Wits University has called all students, staff and workers to submit proposals about how to restructure the funding of education. WITS University is encouraging staff, students and workers to come forward with ideas to develop proposals for funding higher education to submit to the presidency.

“We need as many voices to come forward as possible, otherwise the recommendation will not be legitimate,” said Hlonipha Mokoena of Wits Institute for Social and Economic Research and chair of the panel of professors who will be reviewing the proposals.

Mokoena said that people are reluctant to come forward because they think that proposals need to be detailed or long. Instead, almost any proposals are acceptable even as short as “two sentences”.

There is no specific format for the proposals and anonymous proposals will also be accepted, given that anonymity is not used to “stand against the founding values of the university”. Mokoena told Wits Vuvuzela that is important for all stakeholders to understand that the process is not a competition and all proposals will be carefully reviewed.

CALLING ALL WITSIES: The panel will be hearing proposals on Tuesday 5 May at Chalsty Centre on West Campus

CALLING ALL WITSIES: The panel will be hearing proposals on Tuesday 5 May at Chalsty Centre on Wits university West Campus                                                                                                  Photo:Provided

Once all the proposals are submitted they will be sent to a panel. The panel will summarise the ideas and put together a proposal that will be given to Vice Chancellor Adam Habib as a recommendation for review. He will then decide whether to submit it to the Presidency’s Commission of Inquiry into Higher Education Funding. The commission was started in the aftermath of the #FeesMustFall protests last year.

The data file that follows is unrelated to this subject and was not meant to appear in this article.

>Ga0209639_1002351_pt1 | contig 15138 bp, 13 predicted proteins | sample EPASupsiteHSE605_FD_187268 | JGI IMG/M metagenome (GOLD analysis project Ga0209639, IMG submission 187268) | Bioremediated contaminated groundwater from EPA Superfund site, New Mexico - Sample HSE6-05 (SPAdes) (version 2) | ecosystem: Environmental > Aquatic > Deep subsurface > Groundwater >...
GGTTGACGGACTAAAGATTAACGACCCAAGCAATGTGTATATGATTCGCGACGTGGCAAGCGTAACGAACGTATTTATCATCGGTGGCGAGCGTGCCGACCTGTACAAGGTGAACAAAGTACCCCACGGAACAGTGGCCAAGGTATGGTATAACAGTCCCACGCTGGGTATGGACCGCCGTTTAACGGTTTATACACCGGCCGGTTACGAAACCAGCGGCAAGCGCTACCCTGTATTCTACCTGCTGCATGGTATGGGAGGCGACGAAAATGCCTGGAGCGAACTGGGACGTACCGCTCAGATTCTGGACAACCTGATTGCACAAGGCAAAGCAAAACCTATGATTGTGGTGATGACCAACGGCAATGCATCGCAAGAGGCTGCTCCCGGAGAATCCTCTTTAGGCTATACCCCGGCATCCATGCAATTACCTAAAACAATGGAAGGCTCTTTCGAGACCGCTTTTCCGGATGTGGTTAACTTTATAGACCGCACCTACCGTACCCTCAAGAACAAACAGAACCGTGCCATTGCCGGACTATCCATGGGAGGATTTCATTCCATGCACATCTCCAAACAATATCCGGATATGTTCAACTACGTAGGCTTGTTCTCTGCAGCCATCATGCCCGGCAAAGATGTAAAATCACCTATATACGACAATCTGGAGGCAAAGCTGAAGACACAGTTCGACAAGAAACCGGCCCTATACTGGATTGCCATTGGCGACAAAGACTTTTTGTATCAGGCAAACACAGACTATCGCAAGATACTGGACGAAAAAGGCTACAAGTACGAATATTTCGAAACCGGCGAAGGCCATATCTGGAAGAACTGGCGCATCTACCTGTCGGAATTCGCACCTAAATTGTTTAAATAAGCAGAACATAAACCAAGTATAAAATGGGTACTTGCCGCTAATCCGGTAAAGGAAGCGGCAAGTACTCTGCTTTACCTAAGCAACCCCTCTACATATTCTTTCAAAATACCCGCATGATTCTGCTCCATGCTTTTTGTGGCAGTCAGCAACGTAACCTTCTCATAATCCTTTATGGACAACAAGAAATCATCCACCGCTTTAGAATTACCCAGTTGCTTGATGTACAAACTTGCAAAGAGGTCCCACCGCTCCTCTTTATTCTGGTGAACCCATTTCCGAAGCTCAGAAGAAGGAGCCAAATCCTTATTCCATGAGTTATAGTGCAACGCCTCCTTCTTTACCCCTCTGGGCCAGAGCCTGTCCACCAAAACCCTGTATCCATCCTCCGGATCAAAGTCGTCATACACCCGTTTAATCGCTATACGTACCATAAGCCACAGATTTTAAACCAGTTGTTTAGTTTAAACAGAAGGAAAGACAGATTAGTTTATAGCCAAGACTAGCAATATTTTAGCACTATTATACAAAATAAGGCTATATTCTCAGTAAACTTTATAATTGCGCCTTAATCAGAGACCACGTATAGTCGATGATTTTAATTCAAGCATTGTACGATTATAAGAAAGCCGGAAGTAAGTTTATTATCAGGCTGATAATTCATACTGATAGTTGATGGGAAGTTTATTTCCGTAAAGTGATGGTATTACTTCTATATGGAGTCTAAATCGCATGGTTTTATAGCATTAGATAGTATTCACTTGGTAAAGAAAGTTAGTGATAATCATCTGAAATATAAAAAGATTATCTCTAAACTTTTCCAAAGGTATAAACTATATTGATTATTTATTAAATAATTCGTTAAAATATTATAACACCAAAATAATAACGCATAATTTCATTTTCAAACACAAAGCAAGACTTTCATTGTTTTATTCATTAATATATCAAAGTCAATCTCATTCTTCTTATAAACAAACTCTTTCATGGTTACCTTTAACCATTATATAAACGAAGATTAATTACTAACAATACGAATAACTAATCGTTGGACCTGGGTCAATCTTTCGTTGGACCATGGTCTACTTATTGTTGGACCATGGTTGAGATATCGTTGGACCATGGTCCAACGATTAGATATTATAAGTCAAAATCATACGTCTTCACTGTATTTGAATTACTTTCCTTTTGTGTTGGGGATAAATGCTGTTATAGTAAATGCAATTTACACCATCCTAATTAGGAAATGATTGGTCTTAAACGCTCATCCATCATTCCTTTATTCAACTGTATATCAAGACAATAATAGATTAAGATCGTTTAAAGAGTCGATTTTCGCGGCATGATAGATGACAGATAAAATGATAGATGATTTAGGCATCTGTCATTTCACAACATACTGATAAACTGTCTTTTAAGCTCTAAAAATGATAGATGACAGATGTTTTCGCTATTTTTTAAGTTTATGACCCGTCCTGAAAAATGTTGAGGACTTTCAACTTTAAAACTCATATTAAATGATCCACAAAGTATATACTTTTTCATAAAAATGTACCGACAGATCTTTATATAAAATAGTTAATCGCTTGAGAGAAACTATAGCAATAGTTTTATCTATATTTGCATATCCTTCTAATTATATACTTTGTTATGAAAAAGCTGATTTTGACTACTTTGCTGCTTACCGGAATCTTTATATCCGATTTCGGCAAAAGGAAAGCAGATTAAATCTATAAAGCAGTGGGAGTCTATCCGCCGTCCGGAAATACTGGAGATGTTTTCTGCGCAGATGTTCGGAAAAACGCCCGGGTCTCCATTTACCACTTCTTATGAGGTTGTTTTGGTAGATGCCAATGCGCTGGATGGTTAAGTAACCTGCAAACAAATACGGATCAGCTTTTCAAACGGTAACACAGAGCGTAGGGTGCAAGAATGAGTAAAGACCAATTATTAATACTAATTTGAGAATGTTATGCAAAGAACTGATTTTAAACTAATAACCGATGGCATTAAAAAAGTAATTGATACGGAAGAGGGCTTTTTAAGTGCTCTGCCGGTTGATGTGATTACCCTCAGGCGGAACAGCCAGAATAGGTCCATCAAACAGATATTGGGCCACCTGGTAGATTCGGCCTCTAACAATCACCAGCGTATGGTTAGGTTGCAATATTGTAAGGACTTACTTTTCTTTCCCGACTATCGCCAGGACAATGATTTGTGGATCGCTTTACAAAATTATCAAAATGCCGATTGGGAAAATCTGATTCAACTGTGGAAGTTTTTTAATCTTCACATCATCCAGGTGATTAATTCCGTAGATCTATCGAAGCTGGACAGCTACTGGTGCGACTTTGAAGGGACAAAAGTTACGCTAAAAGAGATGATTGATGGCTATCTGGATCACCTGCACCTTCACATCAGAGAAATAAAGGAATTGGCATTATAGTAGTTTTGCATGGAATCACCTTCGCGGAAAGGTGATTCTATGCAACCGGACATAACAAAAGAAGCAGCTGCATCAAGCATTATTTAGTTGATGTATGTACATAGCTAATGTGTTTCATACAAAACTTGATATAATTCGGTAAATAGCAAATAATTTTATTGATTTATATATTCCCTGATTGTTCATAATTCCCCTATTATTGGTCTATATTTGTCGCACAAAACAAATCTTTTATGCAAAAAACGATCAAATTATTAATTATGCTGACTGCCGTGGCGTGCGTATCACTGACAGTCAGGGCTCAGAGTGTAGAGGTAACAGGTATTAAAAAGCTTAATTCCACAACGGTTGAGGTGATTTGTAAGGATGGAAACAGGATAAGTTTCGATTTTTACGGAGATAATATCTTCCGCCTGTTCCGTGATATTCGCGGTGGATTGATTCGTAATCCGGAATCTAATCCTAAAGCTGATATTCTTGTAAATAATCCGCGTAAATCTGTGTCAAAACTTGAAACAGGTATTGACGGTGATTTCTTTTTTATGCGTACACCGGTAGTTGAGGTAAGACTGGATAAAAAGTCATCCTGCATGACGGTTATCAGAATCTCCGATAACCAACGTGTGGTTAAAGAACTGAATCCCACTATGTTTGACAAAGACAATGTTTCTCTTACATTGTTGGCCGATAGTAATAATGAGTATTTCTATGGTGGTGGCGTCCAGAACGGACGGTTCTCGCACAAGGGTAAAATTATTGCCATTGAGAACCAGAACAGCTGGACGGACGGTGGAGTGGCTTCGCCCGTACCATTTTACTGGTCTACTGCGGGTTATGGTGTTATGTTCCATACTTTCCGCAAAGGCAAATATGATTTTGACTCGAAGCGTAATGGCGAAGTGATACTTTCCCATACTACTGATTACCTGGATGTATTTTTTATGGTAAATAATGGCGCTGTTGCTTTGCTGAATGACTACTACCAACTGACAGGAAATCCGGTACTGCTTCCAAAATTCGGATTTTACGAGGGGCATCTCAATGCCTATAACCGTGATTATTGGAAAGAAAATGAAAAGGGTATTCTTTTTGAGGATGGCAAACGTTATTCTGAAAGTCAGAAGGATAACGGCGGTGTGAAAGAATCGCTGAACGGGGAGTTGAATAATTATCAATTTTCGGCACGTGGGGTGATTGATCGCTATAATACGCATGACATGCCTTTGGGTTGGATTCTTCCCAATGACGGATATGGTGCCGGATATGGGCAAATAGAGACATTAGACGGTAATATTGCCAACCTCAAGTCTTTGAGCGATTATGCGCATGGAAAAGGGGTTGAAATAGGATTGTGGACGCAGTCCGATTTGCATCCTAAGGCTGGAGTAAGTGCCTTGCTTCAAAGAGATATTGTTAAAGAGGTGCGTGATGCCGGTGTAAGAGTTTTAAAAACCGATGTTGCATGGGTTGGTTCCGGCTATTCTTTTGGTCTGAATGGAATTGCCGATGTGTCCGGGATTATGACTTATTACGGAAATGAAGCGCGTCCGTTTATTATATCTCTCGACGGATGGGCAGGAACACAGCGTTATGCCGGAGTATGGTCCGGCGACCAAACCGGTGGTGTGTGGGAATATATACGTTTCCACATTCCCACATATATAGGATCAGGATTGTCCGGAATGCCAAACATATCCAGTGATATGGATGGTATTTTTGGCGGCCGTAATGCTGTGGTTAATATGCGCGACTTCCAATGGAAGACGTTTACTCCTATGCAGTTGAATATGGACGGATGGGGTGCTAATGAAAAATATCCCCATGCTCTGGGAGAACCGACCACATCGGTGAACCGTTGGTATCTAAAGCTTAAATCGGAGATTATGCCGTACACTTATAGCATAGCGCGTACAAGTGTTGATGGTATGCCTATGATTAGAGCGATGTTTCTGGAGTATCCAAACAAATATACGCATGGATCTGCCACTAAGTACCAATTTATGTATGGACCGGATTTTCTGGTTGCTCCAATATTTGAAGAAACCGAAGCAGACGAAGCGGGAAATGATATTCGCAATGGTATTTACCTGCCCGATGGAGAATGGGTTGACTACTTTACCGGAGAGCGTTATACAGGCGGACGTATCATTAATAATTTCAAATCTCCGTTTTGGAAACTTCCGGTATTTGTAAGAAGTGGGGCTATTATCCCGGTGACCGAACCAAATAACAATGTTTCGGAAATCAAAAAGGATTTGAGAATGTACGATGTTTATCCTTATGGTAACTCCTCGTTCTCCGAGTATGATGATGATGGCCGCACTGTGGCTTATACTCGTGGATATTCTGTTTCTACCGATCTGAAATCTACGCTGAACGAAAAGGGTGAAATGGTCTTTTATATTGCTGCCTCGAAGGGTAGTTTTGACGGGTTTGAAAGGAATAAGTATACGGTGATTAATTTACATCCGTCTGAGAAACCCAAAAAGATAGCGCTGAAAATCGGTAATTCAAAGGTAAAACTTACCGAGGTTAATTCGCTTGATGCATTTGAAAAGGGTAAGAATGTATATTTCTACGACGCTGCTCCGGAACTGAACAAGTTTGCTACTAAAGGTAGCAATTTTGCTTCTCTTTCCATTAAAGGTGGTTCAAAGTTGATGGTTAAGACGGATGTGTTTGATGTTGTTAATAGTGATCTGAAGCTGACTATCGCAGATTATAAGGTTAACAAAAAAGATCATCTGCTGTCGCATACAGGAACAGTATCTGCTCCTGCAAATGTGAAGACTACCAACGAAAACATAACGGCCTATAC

Mokoena has invited people to submit more innovative proposals.

The proposals that have been received so far can be split into “two broad categories,” said Mokoena.

The first category takes on a budgetary approach that appeals to the state to reallocate funds to meet the needs of the education sector, this involves suggestions such as cutting travel expenditure from ministers to fund education. The second approach focuses on identifying and funding individual students. There are suggestions that this can be done through setting fixed interest rates or creating new repayment structures.

“We need more proposals,” said Mokoena.  Proposals can be submitted in paper or presented to the panel in sittings that will be hosted at the different university campuses. The third week of presentations will take place on May 5 at Chalsty Centre on West Campus. There is no registration process for those wishing to present, neither is there a limitation on the length of presentations and proposals.

The panel mainly asks questions of clarification and has requested that all submissions stand clear on their assumptions and values.

“The genius is the person who will tell us how to grow the pie,” said Mokoena while speaking on the kind of solutions that the panel hopes to receive from the submissions.

Some of the proposals include an assumption that there is an “agreement between all universities” on the issue of funding. However, universities in South Africa are autonomous of one another.

Mokena said the university was looking for more variety in proposals including ones that are “value driven” and not just based in numbers.